Verses 1 and 2 form the first stanza of the psalm and at once strike the sad, wailing tone of this lament. Jerusalem has been destroyed, the temple is in ruins, and the psalmist can see no end to the wretchedness he has experienced and observed. In these verses he asks God if his rejection of his people is going to last forever (“Why have you rejected us forever, O God?''), and he asks God to remember and therefore help both his redeemed people and Jerusalem.

Singing of the psalms was extremely important to the Huguenots, those persecuted Protestants who were driven out of France in the late seventeenth and early eighteenth centuries. The power of the psalms to bless and fortify them must have been especially feared by their persecutors, for under Louis XIII and Louis XIV many edicts were passed forbidding the use of the Psalter. These brave people, however, merely hid their books while carrying on their singing in mountain caves or forests, since they knew the psalms by heart.

We have followed Asaph from his introductory statement of faith in the goodness of God, through his steep descent into doubt and near unbelief, to the important turning point as a result of which he began to see things from God's perspective. Here we see him coming back. This radical reordering of his thinking, described in verses 18-26, touches on three main areas.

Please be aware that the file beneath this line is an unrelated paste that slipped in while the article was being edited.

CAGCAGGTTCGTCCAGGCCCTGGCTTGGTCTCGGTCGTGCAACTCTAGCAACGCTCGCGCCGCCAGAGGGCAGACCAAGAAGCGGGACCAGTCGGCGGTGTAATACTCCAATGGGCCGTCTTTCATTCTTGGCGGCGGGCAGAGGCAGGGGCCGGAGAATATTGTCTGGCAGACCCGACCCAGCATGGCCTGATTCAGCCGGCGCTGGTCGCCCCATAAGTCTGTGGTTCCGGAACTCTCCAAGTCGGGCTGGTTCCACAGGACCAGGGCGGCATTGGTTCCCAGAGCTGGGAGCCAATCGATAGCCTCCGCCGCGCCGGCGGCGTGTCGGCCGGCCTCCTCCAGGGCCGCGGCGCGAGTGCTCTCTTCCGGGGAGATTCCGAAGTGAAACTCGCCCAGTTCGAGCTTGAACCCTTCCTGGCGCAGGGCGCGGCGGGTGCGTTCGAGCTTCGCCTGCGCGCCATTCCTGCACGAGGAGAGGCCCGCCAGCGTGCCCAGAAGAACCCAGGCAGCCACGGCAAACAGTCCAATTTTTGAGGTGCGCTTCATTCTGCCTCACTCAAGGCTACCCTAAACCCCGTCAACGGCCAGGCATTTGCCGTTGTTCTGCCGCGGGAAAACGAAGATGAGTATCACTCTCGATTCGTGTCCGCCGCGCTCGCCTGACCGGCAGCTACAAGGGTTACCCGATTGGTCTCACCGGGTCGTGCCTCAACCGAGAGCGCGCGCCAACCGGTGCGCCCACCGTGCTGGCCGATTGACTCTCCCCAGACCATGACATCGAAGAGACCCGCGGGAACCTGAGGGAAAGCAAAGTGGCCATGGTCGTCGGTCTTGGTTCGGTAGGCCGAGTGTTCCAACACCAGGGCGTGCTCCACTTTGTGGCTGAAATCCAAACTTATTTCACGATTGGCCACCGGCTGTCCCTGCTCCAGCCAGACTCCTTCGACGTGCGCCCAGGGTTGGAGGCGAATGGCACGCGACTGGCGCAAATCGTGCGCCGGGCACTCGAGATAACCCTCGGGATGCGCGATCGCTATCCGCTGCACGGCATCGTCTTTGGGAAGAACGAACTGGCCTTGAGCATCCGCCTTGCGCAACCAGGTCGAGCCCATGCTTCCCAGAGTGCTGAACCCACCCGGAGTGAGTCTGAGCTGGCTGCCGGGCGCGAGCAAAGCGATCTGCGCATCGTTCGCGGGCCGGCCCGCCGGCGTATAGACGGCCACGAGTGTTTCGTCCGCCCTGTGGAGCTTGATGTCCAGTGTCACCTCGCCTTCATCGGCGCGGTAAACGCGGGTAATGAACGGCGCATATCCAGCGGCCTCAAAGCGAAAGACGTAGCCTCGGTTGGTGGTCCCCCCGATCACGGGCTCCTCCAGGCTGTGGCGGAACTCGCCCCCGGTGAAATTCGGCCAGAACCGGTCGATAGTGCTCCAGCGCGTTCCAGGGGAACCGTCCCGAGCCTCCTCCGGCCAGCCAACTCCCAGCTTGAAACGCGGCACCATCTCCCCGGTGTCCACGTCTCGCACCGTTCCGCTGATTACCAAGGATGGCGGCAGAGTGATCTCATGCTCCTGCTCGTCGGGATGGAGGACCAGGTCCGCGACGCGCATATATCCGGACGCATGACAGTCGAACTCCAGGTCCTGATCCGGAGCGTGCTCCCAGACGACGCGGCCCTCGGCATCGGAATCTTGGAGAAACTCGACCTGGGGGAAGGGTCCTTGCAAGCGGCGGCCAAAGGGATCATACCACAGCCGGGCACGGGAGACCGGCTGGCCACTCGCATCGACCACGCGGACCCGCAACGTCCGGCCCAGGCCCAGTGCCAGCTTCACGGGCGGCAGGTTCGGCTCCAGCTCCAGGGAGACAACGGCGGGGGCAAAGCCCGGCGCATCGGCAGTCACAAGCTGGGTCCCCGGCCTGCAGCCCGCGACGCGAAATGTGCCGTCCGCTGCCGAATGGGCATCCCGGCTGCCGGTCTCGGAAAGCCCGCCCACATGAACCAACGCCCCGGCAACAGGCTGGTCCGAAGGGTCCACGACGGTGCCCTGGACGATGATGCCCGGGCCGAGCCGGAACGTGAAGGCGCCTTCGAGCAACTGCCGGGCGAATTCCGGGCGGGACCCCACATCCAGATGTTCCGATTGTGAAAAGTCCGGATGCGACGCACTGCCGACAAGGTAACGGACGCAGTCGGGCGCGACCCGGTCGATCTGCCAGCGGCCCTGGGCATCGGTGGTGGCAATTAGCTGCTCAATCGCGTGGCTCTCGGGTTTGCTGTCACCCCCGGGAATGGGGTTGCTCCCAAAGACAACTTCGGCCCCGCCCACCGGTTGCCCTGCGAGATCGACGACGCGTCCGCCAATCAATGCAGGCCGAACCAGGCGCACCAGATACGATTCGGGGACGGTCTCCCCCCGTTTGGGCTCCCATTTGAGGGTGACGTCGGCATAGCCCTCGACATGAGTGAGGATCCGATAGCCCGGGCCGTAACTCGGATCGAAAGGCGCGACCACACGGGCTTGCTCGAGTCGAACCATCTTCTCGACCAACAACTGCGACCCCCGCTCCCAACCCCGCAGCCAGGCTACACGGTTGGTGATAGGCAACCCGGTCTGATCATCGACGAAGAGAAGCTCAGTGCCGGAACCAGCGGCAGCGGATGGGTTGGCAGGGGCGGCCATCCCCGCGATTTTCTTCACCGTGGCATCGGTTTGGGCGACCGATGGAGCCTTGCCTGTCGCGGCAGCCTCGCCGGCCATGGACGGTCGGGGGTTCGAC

Suddenly on this downhill path into floundering unbelief there comes a turning point. It is in verses 16 and 17. For just when he was about to be swept away, Asaph, the honest doubter, "entered the sanctuary of God” and came to understand the "final destiny" of the wicked.

What Asaph observed was "the prosperity of the wicked" which defies our expectation that virtue should be rewarded and wickedness punished. But that is only one side of the problem and probably the least important. Asaph's real problem, as he acknowledges, was that he had become envious of the wicked, and it was as a result of this that he had "almost slipped." In other words, his problem was that he compared their health, wealth and prosperity with his lack of prosperity and was resentful that God would allow such a state to continue.